Jeremiah Wright, Pat Robertson and theology

Now that the dust has settled a bit and the bandwagon has left the building I thought I would add a few thoughts. Sen. Obama asks we Amercians to consider his pastor Jeremiah Wright akin to an obnoxious uncle in the family. One loose cannon does not a family define. Volunteer defenders point out that Republicans have crazy uncles too like Pat Robertson and Jerry Falwell, may he rest in peace. My contention is that the comparison is not one of fruitcake to fruitcake. I see superficial as well as substantial differences.

Superficially, Robertson and Falwell never counted anyone of political weight in their congregations. Robertson is not even a pastor of a local church. The closest he gets to a congregation is his audience of the 700 Club, his television show. They did work with the Republican party but were not spiritual leaders to the party’s leaders. Perhaps they considered themselves prophets to the nation and the party but they have no corner on that market. Self-appointed prophets are an abundant and politically promiscuous lot.

It’s the prophet complex that gets these fellows lumped together despite their divergent political views. The lighter skinned prophets saw the homosexual agenda in the Teletubbies. They also condemned TV sitcoms for promoting single parenthood, even though daytime soap operas contained more moral filth daily than one sitcom’s season. In apposition to Wright’s recent notorious rant, the white prophets’ proclamations regarding the attacks on September 11, 2001 are dragged out from the archives. Do they belong in the same suspect line-up?

This is where I see the substantial difference and need to bring up theology. I believe the white prophets were fools for trying to explain the problem of evil so simply as a result of abortion and gay marriage. The 100 fold devastation wrought by the tsunami in the Indian Ocean a few years later puts to shame such idle speculations. The wiser prophets who commanded smaller stages humbly asserted that we all deserve such evil, in light of our own wickedness. They saw it in terms of our own lack of merit or guarantee on tomorrow. Theologically, Falwell and Robertson shared the guilt of Job’s counselors, wrongly interpreting God and ascribing guilt from a concept of a capricious god. They forget they serve a God of grace, a scandalous grace-giving God. Jeremiah Wright however reminds me of the prophet Jonah, ever disappointed that the proclamation of judgment never comes. Is America’s racism worse than Nineveh’s wickedness? Perhaps it is. Yet what prophet of God rejoices in the evil that befalls others? The apostles of Christ were also a persecuted minority, ethnically and religiously, yet they continually advocated prayer for the leaders that God appointed over them. My contention is that Wright’s damning of white America in the name of God is a more serious error than Robertson’s and Falwell’s ignorant, knee jerk explanations of national tragedy. They believe they speak the mind of God, he believes he speaks the will of God. And Sen. Obama has sat under this teaching and discipling for many years, with discernment conveniently coming to him under the glare of the national media in a political contest.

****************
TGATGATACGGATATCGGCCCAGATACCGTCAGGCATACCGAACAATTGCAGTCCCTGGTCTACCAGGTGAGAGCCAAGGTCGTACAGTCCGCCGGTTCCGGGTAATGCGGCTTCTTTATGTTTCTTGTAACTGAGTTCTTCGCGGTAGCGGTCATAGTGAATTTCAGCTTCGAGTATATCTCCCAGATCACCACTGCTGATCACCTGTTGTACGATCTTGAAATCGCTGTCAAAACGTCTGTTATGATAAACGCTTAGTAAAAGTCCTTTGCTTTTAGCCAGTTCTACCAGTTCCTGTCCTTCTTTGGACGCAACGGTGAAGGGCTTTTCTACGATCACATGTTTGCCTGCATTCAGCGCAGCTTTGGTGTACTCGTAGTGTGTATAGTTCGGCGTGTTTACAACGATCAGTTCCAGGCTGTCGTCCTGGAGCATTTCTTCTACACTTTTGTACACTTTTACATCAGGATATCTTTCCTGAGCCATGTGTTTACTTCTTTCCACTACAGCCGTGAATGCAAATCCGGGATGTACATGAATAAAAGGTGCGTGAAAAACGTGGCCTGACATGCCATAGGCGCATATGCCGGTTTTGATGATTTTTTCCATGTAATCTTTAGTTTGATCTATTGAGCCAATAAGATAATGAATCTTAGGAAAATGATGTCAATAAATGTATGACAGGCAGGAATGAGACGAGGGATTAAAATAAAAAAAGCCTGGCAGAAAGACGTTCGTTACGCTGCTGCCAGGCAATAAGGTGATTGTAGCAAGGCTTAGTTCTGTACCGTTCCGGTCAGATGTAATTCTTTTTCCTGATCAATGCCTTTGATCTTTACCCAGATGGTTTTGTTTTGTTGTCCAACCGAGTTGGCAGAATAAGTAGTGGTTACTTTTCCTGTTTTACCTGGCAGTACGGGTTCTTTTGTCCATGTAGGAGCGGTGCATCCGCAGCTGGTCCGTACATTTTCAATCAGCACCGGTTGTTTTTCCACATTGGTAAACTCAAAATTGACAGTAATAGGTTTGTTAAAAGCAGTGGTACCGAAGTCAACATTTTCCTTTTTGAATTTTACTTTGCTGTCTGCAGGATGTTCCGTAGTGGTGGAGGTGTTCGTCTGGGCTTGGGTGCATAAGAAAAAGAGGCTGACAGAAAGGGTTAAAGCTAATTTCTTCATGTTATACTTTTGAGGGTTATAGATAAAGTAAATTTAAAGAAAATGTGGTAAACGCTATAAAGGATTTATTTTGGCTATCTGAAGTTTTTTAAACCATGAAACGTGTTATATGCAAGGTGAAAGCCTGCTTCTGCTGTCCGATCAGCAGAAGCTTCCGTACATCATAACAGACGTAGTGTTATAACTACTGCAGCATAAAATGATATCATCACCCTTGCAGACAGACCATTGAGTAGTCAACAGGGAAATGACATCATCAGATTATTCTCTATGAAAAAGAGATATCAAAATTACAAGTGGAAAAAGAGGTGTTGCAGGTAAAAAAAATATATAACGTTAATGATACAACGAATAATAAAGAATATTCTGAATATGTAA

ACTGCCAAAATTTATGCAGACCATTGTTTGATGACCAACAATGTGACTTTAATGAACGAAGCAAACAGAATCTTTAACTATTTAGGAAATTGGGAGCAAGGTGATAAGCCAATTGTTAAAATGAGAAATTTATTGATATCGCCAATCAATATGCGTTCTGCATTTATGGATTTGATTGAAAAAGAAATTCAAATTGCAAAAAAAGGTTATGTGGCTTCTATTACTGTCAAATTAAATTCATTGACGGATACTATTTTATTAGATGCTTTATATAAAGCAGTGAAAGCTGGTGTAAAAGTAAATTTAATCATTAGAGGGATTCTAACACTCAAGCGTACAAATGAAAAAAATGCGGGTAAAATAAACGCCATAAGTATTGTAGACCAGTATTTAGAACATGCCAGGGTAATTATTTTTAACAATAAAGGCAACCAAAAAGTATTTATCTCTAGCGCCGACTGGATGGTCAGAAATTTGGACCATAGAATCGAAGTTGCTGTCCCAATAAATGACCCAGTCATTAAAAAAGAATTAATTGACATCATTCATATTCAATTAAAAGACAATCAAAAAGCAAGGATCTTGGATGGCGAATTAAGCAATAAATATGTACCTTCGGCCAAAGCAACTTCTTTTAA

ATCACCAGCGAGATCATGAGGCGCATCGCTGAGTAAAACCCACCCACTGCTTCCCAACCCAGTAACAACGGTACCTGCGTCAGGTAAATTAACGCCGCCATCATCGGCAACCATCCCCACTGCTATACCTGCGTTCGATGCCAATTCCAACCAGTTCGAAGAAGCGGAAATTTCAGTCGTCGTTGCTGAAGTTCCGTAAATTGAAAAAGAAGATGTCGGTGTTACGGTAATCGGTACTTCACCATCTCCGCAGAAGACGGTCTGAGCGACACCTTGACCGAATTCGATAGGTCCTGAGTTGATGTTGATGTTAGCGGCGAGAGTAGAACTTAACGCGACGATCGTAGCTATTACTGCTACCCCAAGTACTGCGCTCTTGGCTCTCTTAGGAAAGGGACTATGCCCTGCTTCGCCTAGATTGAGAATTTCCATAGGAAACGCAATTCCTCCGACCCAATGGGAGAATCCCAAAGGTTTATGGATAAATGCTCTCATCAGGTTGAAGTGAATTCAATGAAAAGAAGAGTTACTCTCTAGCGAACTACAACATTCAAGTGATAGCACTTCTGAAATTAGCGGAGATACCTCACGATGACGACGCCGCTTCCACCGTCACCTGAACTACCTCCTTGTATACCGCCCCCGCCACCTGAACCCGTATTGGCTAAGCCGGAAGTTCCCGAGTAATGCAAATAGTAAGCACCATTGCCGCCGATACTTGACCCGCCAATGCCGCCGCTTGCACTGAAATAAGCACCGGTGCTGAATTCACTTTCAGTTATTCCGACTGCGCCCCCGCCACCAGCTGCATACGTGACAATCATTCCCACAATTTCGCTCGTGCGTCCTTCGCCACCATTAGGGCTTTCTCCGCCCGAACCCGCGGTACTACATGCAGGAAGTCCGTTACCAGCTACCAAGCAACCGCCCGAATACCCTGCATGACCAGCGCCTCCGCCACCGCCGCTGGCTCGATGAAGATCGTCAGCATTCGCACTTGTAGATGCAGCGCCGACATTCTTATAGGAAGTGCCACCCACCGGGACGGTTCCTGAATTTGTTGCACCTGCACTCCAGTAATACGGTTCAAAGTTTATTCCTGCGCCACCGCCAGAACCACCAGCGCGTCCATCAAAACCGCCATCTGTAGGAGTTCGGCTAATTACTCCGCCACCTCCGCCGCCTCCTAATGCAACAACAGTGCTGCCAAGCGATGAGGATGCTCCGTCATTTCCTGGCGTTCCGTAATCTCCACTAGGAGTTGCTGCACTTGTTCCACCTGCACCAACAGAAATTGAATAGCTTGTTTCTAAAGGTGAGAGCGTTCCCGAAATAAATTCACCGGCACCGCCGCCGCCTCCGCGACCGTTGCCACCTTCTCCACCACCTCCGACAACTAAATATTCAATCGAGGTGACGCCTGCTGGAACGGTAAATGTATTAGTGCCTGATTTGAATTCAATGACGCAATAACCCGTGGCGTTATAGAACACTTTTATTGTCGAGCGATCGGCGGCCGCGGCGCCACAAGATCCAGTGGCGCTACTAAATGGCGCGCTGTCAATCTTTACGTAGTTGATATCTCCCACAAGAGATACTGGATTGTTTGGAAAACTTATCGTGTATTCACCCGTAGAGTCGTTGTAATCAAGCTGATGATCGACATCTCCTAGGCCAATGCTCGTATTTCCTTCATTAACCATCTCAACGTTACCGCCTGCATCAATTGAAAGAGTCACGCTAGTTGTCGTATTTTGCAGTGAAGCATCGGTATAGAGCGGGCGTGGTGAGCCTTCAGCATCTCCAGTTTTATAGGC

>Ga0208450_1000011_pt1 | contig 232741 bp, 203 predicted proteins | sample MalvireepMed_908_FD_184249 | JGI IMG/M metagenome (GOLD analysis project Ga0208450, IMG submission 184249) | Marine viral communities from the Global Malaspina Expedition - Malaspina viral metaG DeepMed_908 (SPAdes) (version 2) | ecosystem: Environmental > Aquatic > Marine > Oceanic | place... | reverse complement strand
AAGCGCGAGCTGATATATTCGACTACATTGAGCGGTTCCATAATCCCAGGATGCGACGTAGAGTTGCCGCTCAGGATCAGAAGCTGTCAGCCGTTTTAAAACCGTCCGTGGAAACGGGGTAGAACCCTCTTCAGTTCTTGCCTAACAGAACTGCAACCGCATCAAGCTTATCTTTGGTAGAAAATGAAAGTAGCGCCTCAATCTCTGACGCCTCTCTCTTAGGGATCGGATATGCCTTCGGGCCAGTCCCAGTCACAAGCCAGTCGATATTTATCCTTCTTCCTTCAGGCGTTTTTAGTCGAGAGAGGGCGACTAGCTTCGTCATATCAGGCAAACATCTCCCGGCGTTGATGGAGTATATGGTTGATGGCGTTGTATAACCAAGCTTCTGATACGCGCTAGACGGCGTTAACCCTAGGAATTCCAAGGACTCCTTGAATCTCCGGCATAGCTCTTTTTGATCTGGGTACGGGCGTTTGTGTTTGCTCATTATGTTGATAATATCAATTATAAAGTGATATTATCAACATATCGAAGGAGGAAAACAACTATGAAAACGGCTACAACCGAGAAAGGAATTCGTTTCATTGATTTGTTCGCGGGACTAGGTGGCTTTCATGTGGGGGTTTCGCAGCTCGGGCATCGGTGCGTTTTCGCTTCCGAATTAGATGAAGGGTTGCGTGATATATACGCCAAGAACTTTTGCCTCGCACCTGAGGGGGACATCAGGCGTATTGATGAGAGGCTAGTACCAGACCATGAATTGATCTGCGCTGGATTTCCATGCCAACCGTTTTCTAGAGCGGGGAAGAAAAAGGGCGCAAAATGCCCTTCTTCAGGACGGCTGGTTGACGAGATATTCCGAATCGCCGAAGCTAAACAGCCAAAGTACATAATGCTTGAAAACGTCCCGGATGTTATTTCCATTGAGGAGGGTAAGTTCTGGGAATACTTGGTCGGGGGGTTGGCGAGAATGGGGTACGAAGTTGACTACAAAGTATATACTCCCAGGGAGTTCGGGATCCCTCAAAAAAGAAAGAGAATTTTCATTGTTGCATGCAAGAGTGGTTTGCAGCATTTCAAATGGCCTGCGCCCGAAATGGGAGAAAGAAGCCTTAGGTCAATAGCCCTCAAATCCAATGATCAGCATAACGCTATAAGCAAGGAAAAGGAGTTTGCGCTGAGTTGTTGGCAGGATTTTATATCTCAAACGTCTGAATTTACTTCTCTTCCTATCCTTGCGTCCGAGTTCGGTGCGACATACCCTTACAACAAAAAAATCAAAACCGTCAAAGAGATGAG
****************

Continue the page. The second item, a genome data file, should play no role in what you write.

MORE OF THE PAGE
Yes Americans deserve justice for its racism against blacks and natives and immigrants. It also deserves justice for its treatment of those millions killed in the womb. But God is longsuffering. Look at ancient Rome. Look at ancient Israel. Look at ancient Greece. Look at the Mongols. Look at the Young Turks and the Armenians. Look at Stalin’s USSR. Look at Mao’s China. Look at Japan. Look at Germany. Look at Sudan. Look at South Africa. There is none righteous, no not one. And unjust empires have thrived for generations. And wicked leaders have died peacefully in their sleep at an old age. But God is still on his throne. He commands that injustice needs to be corrected. But he doesn’t authorize anyone to damn a nation.

Christ's followers are called to warn about the wages of sin and extol the good news of Jesus Christ. Yesterday, we saw both sides of the deal in the remembrance of Christ’s crucifixion to atone for sin and the resurrection as the proof of the good news. It's that simple.

update: Commenter Sue has included a link to more context of Wright's sermon. I think it is a much more agreeable sermon, theologically and socially, but I need to hear the entire sermon to actually reconsider my main issue, damning a nation. Thank you very much Sue.


Anonymous said…
Listen to the full truth not half truth even if you don't agree with the facts spoken

Rev. Jeremiah Wright's 9-11 sermon in context

Jeremiah Wright's God Damn America in context

Popular posts from this blog

Why did Peter put his coat on before jumping in the water? John 21:7

bike review:men's Simple 3 by Giant

Review: A Weekend to Remember by Family Life